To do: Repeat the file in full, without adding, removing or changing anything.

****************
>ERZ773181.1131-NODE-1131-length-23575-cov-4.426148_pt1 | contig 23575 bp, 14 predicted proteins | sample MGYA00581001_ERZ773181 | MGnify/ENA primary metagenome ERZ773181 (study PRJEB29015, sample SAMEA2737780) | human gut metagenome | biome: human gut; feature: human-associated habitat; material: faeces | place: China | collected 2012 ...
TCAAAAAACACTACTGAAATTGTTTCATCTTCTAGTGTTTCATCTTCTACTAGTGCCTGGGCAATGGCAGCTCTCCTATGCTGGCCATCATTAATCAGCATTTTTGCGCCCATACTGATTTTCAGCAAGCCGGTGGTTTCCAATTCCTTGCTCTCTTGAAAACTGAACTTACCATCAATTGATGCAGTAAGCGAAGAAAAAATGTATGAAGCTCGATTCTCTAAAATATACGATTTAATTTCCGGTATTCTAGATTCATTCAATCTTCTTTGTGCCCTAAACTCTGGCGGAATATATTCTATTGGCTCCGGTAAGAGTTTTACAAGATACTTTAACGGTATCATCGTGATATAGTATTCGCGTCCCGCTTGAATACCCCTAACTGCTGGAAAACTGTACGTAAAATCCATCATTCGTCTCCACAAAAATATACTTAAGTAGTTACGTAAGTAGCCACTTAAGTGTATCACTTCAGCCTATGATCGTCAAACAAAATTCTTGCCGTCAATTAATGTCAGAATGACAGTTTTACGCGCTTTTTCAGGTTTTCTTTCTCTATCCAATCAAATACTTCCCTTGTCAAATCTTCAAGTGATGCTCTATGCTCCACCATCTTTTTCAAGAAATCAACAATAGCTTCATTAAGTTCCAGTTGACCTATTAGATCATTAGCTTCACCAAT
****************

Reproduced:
>ERZ773181.1131-NODE-1131-length-23575-cov-4.426148_pt1 | contig 23575 bp, 14 predicted proteins | sample MGYA00581001_ERZ773181 | MGnify/ENA primary metagenome ERZ773181 (study PRJEB29015, sample SAMEA2737780) | human gut metagenome | biome: human gut; feature: human-associated habitat; material: faeces | place: China | collected 2012 ...
TCAAAAAACACTACTGAAATTGTTTCATCTTCTAGTGTTTCATCTTCTACTAGTGCCTGGGCAATGGCAGCTCTCCTATGCTGGCCATCATTAATCAGCATTTTTGCGCCCATACTGATTTTCAGCAAGCCGGTGGTTTCCAATTCCTTGCTCTCTTGAAAACTGAACTTACCATCAATTGATGCAGTAAGCGAAGAAAAAATGTATGAAGCTCGATTCTCTAAAATATACGATTTAATTTCCGGTATTCTAGATTCATTCAATCTTCTTTGTGCCCTAAACTCTGGCGGAATATATTCTATTGGCTCCGGTAAGAGTTTTACAAGATACTTTAACGGTATCATCGTGATATAGTATTCGCGTCCCGCTTGAATACCCCTAACTGCTGGAAAACTGTACGTAAAATCCATCATTCGTCTCCACAAAAATATACTTAAGTAGTTACGTAAGTAGCCACTTAAGTGTATCACTTCAGCCTATGATCGTCAAACAAAATTCTTGCCGTCAATTAATGTCAGAATGACAGTTTTACGCGCTTTTTCAGGTTTTCTTTCTCTATCCAATCAAATACTTCCCTTGTCAAATCTTCAAGTGATGCTCTATGCTCCACCATCTTTTTCAAGAAATCAACAATAGCTTCATTAAGTTCCAGTTGACCTATTAGATCATTAGCTTCACCAAT